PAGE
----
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To Do All Things in Christ

 

“I can do all things through Him Who strengthens me.” (Philippians 4:13)

During the summer months of Ordinary Time, one of the themes of the Church during Holy Mass on Sundays is an attention to the proclamation of the kingdom of God.  It is during this time that we hear the parables of the Kingdom.  These parables are found in all of the Synoptic Gospels and so they are heard during all three years within the church’s liturgical cycle.

In many of these parables Jesus in fact tells us quite plainly, “The kingdom of God is like…” or “With what can we compare the Kingdom of God, it is like …”  In others He is a bit more guarded, but still we know that Jesus is speaking of God’s reign over the lives of His people.

In seeking to know what the Kingdom of God is for us, we must first take a look at the word, “Kingdom.”  For all of us, living now after the time of the great kingdoms through Europe, we have this internal definition that a kingdom is some place with a king as head.  This place usually has well-defined boundaries and it is often in conflict with other kingdoms which surround it.

This view affects how we see the Kingdom of God and also how we see it in contrast to the world in which we live.  Often when we think of the kingdom of God as a place with some well-defined boundary where God is leader, we tend to think only of heaven.  This is then strengthened when we pray the “Our Father” and say, “Thy kingdom come, Thy will be done, on earth as it is in heaven.”  It is somehow as if the earth is set up as a different kingdom in a battle with the kingdom of heaven.  This is not the intent of the “Our Father,” nor is it how we should regard the Kingdom of God.

Whenever we say this prayer or hear parables about the Kingdom of God, we should always view the kingdom of God in an active, not passive, sense.  In fact maybe a better word would be the “Reign of God” rather than kingdom.  In praying the “Our Father” we desire to have God’s laws, God’s commandments, be the ruling elements in our lives and not anything else.  We desire God to be in charge in our own lives, just as He is in heaven.

When we then take a look at the parables of the kingdom we can also begin to see them in this light.  In Mark 4:26:29 we read of the parable of the sower.  “The kingdom of God is as if someone would scatter seed on the ground and would sleep and rise, night and day and the seed would sprout and grow, he does not know how.  The earth produces of itself, first the stalk, then the head, then the full grain in the head.  But when the grain is ripe, at once he goes in with his sickle, because the harvest has come.”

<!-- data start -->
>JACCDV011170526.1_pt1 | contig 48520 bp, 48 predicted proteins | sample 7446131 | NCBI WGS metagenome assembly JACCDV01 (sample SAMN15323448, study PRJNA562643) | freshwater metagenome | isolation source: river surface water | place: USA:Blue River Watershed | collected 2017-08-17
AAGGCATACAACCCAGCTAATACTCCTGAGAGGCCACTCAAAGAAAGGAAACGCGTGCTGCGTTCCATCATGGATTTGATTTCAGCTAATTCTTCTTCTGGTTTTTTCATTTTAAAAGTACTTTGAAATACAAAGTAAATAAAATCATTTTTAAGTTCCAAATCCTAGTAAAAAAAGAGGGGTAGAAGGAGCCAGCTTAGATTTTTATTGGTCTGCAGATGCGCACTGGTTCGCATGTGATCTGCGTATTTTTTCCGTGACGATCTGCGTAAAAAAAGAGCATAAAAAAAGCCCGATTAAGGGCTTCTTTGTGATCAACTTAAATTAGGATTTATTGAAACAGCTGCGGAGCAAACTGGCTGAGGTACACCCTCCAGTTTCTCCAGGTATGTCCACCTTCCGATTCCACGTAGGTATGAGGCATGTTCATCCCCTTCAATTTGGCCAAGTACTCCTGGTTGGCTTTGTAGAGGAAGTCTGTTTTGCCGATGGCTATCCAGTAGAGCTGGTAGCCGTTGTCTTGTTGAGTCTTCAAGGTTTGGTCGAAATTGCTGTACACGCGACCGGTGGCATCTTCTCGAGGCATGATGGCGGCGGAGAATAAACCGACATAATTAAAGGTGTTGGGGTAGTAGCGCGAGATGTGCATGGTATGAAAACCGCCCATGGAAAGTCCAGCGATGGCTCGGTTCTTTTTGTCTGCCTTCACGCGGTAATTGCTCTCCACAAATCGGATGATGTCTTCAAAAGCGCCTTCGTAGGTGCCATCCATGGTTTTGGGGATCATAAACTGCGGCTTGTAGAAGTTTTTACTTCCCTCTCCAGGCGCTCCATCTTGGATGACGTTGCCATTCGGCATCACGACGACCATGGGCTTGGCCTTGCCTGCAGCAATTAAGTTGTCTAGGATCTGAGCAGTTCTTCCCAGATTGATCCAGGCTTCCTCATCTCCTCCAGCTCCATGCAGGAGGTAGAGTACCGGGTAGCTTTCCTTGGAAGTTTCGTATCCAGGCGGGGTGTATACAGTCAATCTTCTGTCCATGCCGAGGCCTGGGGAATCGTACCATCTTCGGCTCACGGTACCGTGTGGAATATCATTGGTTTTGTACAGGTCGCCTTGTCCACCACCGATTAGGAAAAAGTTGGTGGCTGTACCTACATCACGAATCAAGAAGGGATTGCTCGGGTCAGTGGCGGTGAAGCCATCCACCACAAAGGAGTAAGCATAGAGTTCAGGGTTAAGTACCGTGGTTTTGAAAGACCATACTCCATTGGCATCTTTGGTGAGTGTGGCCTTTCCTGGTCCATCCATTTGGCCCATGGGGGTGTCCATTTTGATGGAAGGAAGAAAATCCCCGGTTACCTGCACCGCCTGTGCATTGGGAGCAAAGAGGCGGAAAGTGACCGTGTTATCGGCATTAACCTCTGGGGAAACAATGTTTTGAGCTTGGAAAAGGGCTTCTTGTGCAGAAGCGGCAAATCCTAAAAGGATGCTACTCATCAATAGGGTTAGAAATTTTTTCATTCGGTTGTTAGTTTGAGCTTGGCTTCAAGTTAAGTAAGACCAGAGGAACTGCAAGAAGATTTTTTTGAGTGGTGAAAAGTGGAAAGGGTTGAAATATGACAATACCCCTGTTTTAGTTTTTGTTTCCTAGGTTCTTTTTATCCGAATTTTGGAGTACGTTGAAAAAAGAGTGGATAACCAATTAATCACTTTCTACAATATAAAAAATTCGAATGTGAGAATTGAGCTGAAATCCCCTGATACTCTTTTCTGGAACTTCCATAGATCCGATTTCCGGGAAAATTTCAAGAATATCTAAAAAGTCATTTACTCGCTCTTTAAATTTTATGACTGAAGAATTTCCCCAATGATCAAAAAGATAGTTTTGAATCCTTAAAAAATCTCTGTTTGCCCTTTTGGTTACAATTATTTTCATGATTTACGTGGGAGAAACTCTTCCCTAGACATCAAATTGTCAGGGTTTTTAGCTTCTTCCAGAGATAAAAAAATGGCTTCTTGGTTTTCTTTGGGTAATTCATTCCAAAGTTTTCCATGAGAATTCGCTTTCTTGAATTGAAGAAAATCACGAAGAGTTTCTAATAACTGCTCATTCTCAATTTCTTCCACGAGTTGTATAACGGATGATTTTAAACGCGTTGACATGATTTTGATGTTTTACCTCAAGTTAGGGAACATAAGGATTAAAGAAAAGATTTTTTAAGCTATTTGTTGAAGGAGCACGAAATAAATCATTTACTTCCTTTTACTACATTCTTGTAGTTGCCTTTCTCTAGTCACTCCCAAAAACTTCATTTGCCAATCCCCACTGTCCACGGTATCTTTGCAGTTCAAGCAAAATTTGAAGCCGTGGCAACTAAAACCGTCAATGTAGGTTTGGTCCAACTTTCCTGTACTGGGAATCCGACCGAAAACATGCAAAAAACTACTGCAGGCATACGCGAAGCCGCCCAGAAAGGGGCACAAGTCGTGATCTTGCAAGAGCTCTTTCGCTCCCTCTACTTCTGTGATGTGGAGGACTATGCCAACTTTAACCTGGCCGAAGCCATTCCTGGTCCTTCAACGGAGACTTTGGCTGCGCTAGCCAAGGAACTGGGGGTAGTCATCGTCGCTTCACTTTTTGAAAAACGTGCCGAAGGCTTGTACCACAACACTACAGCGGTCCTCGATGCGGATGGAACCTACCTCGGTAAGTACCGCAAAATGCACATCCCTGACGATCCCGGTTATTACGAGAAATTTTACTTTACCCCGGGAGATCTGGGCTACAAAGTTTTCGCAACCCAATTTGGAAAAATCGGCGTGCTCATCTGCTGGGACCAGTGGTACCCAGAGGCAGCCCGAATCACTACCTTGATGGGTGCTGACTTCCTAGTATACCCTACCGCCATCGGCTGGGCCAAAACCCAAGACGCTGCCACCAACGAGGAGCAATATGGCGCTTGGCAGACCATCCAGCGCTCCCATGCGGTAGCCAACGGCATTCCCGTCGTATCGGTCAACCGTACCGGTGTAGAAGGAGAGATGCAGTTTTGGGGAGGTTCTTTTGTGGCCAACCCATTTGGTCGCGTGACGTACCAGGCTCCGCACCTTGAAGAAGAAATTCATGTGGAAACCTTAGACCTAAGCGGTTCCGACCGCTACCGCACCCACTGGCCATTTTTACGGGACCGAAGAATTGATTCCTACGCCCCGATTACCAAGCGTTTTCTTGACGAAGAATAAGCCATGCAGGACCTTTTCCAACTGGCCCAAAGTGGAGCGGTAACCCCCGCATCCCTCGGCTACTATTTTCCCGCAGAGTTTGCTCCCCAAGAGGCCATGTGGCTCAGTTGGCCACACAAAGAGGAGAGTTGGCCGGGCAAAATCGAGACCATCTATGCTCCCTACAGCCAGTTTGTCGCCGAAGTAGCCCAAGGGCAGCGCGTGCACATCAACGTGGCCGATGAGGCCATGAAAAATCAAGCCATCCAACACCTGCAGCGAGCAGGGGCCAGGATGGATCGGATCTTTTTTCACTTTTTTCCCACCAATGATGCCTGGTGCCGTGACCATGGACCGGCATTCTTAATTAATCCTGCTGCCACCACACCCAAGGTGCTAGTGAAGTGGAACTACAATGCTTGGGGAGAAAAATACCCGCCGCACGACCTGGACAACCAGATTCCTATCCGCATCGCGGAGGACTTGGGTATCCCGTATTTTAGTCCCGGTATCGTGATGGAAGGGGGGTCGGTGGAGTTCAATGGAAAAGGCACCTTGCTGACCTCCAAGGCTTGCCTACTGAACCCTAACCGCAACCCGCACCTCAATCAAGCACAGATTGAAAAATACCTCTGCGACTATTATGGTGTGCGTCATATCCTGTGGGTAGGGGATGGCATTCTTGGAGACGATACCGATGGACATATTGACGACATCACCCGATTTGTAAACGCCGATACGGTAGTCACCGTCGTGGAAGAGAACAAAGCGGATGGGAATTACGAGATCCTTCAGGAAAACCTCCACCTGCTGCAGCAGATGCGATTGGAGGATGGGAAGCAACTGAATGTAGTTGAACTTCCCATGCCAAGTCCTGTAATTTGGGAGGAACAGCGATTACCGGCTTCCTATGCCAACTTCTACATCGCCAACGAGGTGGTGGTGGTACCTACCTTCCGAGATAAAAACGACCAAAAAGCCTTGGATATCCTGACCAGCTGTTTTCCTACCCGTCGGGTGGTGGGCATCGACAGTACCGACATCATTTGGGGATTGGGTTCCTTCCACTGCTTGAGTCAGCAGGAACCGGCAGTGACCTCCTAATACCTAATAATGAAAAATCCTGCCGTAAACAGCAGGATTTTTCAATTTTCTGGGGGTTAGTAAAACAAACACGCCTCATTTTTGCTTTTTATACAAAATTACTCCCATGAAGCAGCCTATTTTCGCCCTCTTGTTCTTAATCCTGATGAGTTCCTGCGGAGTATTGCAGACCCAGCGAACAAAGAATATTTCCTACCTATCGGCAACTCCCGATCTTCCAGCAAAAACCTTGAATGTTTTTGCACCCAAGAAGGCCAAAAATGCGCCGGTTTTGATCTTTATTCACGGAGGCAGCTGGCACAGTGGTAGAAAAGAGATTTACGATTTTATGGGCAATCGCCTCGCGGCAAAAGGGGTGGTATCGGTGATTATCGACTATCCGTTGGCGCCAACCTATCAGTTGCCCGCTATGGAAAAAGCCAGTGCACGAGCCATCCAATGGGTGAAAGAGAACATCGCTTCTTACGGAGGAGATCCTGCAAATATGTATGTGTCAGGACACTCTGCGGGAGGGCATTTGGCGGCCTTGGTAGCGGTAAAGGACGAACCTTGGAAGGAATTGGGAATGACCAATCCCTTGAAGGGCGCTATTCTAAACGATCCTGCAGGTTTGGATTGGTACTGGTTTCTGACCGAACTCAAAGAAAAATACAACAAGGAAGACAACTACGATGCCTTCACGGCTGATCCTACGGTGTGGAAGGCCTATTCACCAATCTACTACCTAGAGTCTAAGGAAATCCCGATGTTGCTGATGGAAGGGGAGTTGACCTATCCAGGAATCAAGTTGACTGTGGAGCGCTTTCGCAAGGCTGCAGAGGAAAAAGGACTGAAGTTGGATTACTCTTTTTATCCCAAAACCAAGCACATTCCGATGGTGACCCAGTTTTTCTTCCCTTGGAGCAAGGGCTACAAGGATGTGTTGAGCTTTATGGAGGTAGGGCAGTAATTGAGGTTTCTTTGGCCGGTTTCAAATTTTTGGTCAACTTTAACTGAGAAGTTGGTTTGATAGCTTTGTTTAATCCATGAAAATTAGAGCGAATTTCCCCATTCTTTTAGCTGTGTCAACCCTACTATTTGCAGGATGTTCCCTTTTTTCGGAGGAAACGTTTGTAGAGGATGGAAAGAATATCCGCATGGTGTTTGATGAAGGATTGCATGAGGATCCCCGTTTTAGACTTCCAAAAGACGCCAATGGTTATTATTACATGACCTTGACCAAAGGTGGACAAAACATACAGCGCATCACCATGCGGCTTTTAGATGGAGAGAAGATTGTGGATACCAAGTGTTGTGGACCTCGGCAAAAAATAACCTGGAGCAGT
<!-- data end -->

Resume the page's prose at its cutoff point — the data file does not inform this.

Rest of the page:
To those who heard this parable first and also for us today, we can take from it that the reign of God begins to work within us and oftentimes we do not know how.  It is God’s initiative and not ours.  But there are also assumptions that we may not be aware of.  While it is true that God gives the increase for this growing seed, there is a role for humanity.  The human sower is to be on guard during the time of growing.  He must be the one to keep destroying  influences out of the field that is sown.  The sower must be on guard each and every day, so that God’s increase can take root and grow to its fullest.

A similar thing can be seen with the short Parable of the Yeast found in Matthew 13:33.  “He [Jesus] told them another parable: ‘The kingdom of heaven is like yeast that a woman took and mixed in with three measures of flour until all of it was leavened.’”  Again here the action of leavening the whole dough was not that of the woman, but she did still have a role and it was that of guarding and protection and this time also the action of kneading.  If the yeast was to work to its fullest, the dough needed to be kneaded and then watched and guarded.  Anyone who bakes knows that a yeast dough, to rise fully, needs to rest within a certain temperature range.  Too cold or too hot and it will not rise.  This was certainly known in the time of Jesus as well. God’s initiative is there as the yeast is and it will grow and spread, but how much better is it when we prepare a way for it to work its best.

This reminds us too that if Jesus encourages us, through the use of parables, to spend some time in thinking and considering what are the  implications of His teaching, then certainly He also intends us to spend time in considering what the implications of our own actions are as well.

So then we need to ask ourselves, if the reign of God is among us, are we encouraging it and working for it within our own lives?  And of course I mean this in both the personal and community sense.  Is God the one who is truly in control of your life?  Is it His will you follow?  Is it His commandments that guide you?  And as the parables suggest, are you guarding yourself from things that can draw you away from Him?

As this article opened with the quote from St. Paul to the Philippians, “I can do all things through Him Who strengthens me.”  We know that if we place our entire focus on Jesus Christ and His message for us, certainly all things will begin to fall under the reign of God.  But St. Paul, just a bit earlier in this letters also shows us how we can accomplish this each and every day.  “Finally beloved, whatever is true, whatever is honorable, whatever is just, whatever is pure, whatever is pleasing, whatever is commendable, if there is any excellence and if there is anything worthy of praise, think about these things.  Keep on doing the things that you have learned and received and heard and seen in me, and the God of peace will be with you.” (Philippians 4:8-9)

So then let us think about and consider these things, but as St. Paul reminds us as well, it is in doing them that the reign of God will grow within us.

 

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